In the northern Indian city of Moradabad fumes from burning electronic waste blend with seasonal smog to create an even deadlier mix of pollutants than in Delhi, where filthy air has caused public outcry and made global headlines.
India’s smog crisis has centered on the capital but pollution is as bad or worse beyond its borders, with millions in smaller cities like Moradabad barely aware of the harmful effects of the air they breathe.
For more than a week toxic smog has hovered over densely populated regions of northern India and Pakistan, sending pollution levels soaring to many times the World Health Organization safe limit. Delhi, the world’s most polluted capital city, became the epicenter of the crisis as doctors declared a public health emergency and sent millions of students home from school.
But in Moradabad, like many cities across northern India, air pollution was also off the charts. Yet few appeared fazed at their city’s degraded environment despite the metallic taste hanging in the air.
“There is no pollution,” declared resident Shetty Bhai, as dozens of furnaces in the background billowed reeking smoke from smoldering e-waste into the air. “We face no issues and work, play and run normally. We don’t suffer from any disease,” he said.
The city’s nearly one million inhabitants face a toxic brew beyond what instruments can measure. The air quality index, a combined measure of poisonous gases and fine airborne particles, hit 500—the absolute maximum beyond which no further readings can be obtained. The dial remained stuck there for almost a week.
The smog mingles with tiny particles released by burning e-waste that the WHO says can cause “irreversible damage” to children’s immune and nervous systems in high doses. There was little evidence of masks or other precautions being taken even as smog hung so thick it burned the eyes and blurred visibility.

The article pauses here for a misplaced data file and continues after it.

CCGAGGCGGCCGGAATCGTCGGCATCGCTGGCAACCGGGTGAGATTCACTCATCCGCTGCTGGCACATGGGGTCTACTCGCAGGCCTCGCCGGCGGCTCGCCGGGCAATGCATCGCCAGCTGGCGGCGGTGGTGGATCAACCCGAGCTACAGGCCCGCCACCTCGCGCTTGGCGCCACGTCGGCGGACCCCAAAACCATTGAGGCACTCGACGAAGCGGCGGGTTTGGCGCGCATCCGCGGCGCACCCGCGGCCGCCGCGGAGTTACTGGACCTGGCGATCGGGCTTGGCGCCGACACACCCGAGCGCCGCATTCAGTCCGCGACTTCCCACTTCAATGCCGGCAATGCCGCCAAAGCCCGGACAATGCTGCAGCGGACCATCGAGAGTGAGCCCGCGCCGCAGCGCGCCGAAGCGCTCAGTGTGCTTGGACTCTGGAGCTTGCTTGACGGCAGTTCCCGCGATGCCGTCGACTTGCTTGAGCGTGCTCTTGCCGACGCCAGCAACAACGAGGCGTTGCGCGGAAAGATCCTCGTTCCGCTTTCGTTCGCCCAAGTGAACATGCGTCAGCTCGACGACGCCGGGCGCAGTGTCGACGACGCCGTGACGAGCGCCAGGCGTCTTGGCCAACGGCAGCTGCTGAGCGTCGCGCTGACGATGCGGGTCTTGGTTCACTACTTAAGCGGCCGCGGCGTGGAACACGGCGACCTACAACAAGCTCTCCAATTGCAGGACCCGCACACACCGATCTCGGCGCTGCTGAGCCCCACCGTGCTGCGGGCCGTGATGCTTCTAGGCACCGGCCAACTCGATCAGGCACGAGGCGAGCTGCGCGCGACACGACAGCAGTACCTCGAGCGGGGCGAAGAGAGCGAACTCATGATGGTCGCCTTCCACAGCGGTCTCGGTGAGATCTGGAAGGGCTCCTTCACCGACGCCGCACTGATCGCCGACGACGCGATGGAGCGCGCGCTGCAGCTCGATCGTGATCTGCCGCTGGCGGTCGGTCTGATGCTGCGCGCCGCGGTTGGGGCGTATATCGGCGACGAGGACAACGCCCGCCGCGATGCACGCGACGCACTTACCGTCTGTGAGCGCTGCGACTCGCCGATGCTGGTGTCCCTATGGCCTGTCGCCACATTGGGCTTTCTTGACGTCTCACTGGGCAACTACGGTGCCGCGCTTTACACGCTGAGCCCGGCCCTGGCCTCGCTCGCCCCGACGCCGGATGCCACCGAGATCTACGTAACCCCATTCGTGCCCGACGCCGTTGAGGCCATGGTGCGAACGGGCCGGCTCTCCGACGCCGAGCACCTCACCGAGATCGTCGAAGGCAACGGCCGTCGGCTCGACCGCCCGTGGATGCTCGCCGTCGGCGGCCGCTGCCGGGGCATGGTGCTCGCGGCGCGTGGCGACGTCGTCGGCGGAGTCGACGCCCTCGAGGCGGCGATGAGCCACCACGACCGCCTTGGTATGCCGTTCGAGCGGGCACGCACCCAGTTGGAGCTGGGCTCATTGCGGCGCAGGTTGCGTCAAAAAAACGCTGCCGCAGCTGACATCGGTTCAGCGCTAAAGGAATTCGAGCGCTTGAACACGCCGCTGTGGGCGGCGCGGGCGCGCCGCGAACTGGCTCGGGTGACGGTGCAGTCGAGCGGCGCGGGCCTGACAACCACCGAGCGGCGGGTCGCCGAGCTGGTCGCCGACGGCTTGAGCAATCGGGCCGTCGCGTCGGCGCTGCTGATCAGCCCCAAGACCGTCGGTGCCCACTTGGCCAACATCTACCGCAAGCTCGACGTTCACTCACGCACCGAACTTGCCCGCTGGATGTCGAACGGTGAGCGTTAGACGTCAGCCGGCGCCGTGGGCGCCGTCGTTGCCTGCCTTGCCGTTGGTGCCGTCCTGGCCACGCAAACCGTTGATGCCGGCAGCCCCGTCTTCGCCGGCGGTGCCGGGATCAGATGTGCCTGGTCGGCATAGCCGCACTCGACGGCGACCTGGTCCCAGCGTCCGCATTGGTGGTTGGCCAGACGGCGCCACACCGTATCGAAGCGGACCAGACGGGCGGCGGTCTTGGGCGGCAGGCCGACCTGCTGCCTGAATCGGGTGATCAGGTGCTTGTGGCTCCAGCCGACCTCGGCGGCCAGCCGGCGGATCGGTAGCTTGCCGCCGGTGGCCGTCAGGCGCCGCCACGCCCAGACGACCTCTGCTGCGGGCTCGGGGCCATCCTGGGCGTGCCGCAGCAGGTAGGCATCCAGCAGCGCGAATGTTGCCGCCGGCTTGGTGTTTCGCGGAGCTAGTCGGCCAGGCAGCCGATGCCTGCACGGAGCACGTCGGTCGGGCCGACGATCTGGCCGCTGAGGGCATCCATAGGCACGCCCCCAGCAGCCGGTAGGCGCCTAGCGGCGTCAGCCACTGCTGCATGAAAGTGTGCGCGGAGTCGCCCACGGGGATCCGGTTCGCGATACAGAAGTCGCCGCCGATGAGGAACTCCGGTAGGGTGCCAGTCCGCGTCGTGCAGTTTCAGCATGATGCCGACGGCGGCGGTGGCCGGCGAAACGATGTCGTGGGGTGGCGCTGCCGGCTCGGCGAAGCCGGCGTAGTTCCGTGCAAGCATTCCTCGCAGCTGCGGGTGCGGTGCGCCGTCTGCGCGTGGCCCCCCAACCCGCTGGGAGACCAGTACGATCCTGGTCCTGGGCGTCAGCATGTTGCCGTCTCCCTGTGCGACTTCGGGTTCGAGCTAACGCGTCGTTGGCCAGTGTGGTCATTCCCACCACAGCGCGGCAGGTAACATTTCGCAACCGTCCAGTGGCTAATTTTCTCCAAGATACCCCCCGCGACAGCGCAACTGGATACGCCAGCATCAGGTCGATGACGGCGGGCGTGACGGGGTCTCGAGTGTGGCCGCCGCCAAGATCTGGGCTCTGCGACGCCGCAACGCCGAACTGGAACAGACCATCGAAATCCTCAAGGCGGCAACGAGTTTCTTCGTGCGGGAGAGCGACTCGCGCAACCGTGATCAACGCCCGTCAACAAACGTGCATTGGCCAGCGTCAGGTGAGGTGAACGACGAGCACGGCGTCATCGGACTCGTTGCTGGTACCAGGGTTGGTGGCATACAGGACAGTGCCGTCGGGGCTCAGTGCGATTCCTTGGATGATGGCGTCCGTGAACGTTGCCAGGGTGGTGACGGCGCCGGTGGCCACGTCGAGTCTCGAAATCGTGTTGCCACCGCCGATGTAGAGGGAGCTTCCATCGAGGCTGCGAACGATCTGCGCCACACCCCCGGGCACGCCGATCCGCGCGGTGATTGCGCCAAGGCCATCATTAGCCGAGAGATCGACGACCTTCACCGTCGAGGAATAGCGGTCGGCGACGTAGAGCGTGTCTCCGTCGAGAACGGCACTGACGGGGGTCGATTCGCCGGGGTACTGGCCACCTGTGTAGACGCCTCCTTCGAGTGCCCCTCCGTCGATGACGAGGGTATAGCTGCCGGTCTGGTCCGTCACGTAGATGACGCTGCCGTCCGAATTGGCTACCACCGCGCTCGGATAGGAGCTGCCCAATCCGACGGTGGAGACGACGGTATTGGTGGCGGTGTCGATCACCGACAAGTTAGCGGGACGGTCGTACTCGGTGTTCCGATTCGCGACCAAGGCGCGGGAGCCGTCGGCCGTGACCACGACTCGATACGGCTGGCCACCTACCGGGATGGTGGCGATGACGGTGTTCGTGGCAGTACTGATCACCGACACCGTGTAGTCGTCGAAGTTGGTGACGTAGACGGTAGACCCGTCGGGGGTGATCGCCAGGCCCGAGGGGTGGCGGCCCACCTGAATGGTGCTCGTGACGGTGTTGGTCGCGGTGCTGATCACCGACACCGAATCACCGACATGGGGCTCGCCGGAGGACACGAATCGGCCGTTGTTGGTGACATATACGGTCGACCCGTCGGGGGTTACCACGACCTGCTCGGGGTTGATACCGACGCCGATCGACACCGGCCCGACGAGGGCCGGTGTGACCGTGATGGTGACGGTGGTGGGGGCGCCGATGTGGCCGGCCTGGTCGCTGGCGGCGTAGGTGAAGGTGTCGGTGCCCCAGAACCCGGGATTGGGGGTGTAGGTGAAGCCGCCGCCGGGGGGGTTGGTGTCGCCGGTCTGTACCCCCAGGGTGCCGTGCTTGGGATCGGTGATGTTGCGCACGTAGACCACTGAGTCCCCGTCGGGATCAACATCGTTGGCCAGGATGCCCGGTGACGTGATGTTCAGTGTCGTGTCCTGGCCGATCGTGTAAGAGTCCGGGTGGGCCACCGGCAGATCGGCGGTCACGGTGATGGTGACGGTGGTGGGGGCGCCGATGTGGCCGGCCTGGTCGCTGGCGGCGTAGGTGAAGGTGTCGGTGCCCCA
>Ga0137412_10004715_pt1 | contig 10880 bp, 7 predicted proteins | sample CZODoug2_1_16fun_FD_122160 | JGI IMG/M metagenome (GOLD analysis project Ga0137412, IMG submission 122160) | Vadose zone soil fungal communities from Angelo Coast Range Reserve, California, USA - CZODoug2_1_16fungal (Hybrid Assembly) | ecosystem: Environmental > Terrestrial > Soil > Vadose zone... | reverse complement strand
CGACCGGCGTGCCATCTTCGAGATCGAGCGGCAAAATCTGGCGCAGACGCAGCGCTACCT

On a rooftop, pollution researcher Aprajita Singh inspected an air quality monitor and filters she had changed just hours earlier. The white discs had turned completely black. “Air quality in this city is very, very bad. It has an averse impact on our health,” Singh, an expert on the damaging impacts of e-waste, told AFP.
WHO in 2016 reported that 10 of the world’s top-20 polluted cities were in India, including four in the enormous state of Uttar Pradesh east of Delhi. Moradabad is just a dot on the map in this impoverished state—which at 200 million people has the population of a large country. But its dire air is emblematic of the annual pollution scourge that stretches far beyond Delhi as burning crops, industrial smog and car emissions blend with cool, still air to create a toxic mix.
In the capital, local authorities shut brick kilns and industrial sites in an attempt to curb conditions described by the city’s chief minister as a “gas chamber.”
But in Moradabad, the city’s mainstay industry in e-waste scavenging roars on. Metal salvagers illegally burn huge mounds of discarded electrical chips by the riverside, hoping to extract traces of gold and silver while exposing city dwellers to fumes laced with heavy metals and carcinogens.
The dirty industry has boomed in recent years amid a slump in brass processing, and ever greater clouds of metallic smoke have hovered over the city’s streets.
“The main cause of worsening air pollution is rampant electronic waste burning. Pollution levels have peaked in the last decade,” Singh, the researcher said.
Health experts say a lack of awareness around the harmful impacts of smog in smaller northern Indian hubs like Moradabad puts these pollution blackspots at enormous risk. “Local newspapers write about pollution in New Delhi, but there is no mention of pollution in Moradabad,” said Anamika Tripathi, project coordinator with the National Air Monitoring Program.
Monitoring is also a huge issue.
India has just 30 real-time pollution monitoring stations for its nearly 1.25 billion people, most of them in Delhi, leaving blank spots across its northern Indian smog zone. This means tens of millions remain largely oblivious to harmful spikes in airborne pollutants, particularly PM2.5, microscopic particles that lodge deep in the lungs.
Azeem Iqbal, a leading pulmonologist in Moradabad, said his caseload had skyrocketed in the past fortnight. Most were e-waste scavengers who spend long days inhaling toxic fumes over piles of smoldering metal, Doctor Iqbal told AFP. “People become aware of the harmful effects of air pollution only when they fall prey to it, and start showing symptoms of diseases,” he said.